Back to the BD250. It was mainly designed for the military and was equipped with hardware to mount a sidecar, important during the war. It was also quite fast for a 250cc, again important in the war.
The one I found today is really nice and would be wonderful fun. It has had some renovation work done, not museum level (I like that) but looks great. It will probably need some work to become rideable but there again is part of the fun of owning a bike like this. A little side note here, the was nicknamed “the Hedgehog”.
Click on the pics below for more info and more pictures.
I love scooters and I love sidecars and when you can get the best of both worlds, what could be better? I found a very cool little set up today on ebay and got me to thinking back to a few years ago that a friend of mine and I went to the big Sidecar rally in Griffith Park California. There had to have been at least half a dozen scooter sidecar rigs there and I loved them all.
Most scooters that are out there are not freeway legal here in California but for getting around town and playing on country roads you just can’t beat a scooter. Some of them get nearly 100mpg (pretty important here in Cal), easy to ride, lots of storage space and a VERY HIGH cool factor. Not to mention a very high “giggle factor”!
Scooters can make life so easy in urban areas and add a sidecar to it you can take your dog with you or do a full Costco run. Well, maybe not a FULL Costco run. Even though I have done a pretty full Costco run on my Buell Ulysses (with all the luggage).
We all know about the “lifestyle” culture in motorcycling. If you ride a Harley you hang with the Harley crowd and wear black. If you ride a Ducati you hang with the Ducati crowd and wear red, the BMW group you wear BMW gear. But…the ‘Scooter World’ is all over the place.
From guys in shorts a T-shirt and flip flops (thinking “I’m on a scooter I can’t get hurt”), to vintage English “Mods” style to classy women wearing dresses and high heels. A scooter is totally non discriminatory…just twist the throttle and go. There are scooter racing organizations (these people are having way too much fun!!)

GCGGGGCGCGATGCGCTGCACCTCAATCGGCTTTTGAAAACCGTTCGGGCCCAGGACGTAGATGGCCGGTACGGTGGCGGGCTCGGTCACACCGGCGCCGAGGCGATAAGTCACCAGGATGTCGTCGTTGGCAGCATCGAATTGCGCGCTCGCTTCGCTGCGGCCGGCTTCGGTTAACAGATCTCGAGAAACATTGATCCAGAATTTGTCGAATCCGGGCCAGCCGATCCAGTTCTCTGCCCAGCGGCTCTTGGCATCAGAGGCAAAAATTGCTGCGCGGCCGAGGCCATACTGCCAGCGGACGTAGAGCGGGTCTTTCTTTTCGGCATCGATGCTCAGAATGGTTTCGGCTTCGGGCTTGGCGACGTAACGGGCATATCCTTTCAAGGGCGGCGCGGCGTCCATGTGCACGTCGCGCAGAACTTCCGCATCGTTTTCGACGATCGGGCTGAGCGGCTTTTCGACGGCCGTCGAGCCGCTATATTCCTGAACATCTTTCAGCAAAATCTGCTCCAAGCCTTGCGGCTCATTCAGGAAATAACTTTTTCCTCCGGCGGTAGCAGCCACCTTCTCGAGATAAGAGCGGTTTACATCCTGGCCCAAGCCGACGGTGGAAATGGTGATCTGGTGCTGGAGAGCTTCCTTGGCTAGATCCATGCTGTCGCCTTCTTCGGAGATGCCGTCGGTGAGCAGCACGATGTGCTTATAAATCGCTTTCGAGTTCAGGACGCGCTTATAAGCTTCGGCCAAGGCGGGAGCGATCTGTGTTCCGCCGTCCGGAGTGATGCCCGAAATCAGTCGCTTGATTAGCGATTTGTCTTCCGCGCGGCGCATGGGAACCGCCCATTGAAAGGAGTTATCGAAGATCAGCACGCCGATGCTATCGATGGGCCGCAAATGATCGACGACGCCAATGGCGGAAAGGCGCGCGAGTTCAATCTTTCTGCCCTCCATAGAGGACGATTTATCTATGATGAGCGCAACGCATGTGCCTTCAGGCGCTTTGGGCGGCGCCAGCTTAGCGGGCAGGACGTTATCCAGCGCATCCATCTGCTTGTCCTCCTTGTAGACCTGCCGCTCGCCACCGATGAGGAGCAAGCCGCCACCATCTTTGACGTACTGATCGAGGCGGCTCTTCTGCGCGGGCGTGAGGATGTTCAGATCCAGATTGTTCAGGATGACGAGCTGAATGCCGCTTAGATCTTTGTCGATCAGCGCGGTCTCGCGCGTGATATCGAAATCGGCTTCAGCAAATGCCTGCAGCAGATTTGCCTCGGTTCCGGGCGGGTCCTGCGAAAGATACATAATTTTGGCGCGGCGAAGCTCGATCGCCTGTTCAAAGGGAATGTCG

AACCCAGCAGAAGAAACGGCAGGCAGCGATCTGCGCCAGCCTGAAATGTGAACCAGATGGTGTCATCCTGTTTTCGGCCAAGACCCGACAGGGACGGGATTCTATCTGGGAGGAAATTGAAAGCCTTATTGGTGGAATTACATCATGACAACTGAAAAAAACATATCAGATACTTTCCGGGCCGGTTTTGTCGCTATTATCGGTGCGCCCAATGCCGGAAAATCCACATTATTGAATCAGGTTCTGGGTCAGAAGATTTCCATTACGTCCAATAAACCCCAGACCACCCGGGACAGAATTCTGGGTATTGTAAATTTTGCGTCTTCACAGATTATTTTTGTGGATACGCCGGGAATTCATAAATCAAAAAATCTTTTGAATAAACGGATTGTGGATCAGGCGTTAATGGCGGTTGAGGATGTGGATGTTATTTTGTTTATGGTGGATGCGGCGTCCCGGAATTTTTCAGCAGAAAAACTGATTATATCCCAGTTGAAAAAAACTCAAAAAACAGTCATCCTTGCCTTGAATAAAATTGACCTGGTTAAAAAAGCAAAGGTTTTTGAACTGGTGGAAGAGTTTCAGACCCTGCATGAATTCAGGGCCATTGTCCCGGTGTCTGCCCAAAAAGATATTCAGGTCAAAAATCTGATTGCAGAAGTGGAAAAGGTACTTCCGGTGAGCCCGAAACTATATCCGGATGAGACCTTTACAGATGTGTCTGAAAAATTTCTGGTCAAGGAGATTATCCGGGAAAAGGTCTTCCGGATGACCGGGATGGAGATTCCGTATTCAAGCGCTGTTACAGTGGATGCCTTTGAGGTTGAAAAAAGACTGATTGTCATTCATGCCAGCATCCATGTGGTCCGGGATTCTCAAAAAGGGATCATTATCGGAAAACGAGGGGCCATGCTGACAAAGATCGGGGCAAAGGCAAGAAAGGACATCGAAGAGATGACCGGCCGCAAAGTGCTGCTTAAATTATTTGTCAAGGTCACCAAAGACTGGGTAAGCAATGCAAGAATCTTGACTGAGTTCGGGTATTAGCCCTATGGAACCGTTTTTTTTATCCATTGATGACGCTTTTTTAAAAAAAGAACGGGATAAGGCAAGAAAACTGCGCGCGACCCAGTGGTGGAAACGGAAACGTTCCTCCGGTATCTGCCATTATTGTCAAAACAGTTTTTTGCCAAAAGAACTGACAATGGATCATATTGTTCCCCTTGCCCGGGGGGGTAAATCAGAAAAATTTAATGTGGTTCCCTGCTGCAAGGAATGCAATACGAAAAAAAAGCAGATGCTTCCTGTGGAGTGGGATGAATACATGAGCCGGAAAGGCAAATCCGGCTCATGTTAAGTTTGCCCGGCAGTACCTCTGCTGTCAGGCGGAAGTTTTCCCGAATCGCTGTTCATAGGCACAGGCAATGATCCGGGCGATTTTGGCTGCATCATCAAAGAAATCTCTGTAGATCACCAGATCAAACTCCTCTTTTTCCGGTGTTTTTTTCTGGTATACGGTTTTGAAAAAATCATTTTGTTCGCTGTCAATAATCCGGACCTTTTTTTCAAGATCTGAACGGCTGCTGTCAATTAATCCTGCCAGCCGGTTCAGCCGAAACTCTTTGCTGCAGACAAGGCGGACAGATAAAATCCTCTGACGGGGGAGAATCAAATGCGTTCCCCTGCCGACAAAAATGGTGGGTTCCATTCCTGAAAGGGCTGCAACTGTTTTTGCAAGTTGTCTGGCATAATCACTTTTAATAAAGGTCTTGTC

If you haven’t ridden a scooter you truly don’t know what you are missing, it is a great part of the two wheel experience we all love. You can get off your 200mph Hayabusa, your ground pounding Harley, your turn on a dime Ducati and get on a scooter and I promise nothing will give you the giggles a scooter can. The world slows down to 45mph and everyone smiles when they see you.
So, I found this really nice set up on ebay today. It’s in good shape has a really cool sidecar…too much fun.
Click on the pics below for more info
All too often I find motorcycles for sale that are way over priced. The seller bought a bike put all kinds of Chrome on it, or every high performance mod you can make, a $3000 paint job or thinks that just because it’s old it’s worth five or ten times the original price. The sad part here is that there are people out that buy them at silly prices. Just because it’s old doesn’t mean its classic…it’s just old.
And then there are motorcycles that can actually justify going to the bank and mortgaging your house for…provided you’re single or have a very understanding wife. I found one today on ebay, (bike, not wife) this absolutely beautiful 1951 Indian.
I have developed an affinity for Indian Motorcycles, OK, I do own stock in the company…got to say that for full disclosure. But my love of the bike came when back in the late ’90s when my friend Roger Herbison let me ride his newly restored 1937 Indian Chief. Everything about the bike was wonderful. The look, the feel, more things than I can describe.
In Newburgh New York there is Motorcyclepedia, an incredible motorcycle museum. If you ever find yourself on the East Coast you really need to go. At Motorcyclepedia, there is an entire room dedicated to Indian Motorcycles.They have bikes from every generation of Indians…for better and worse. Models from the first year to service vehicles to Clymer era mini bikes. Everything Indian is there.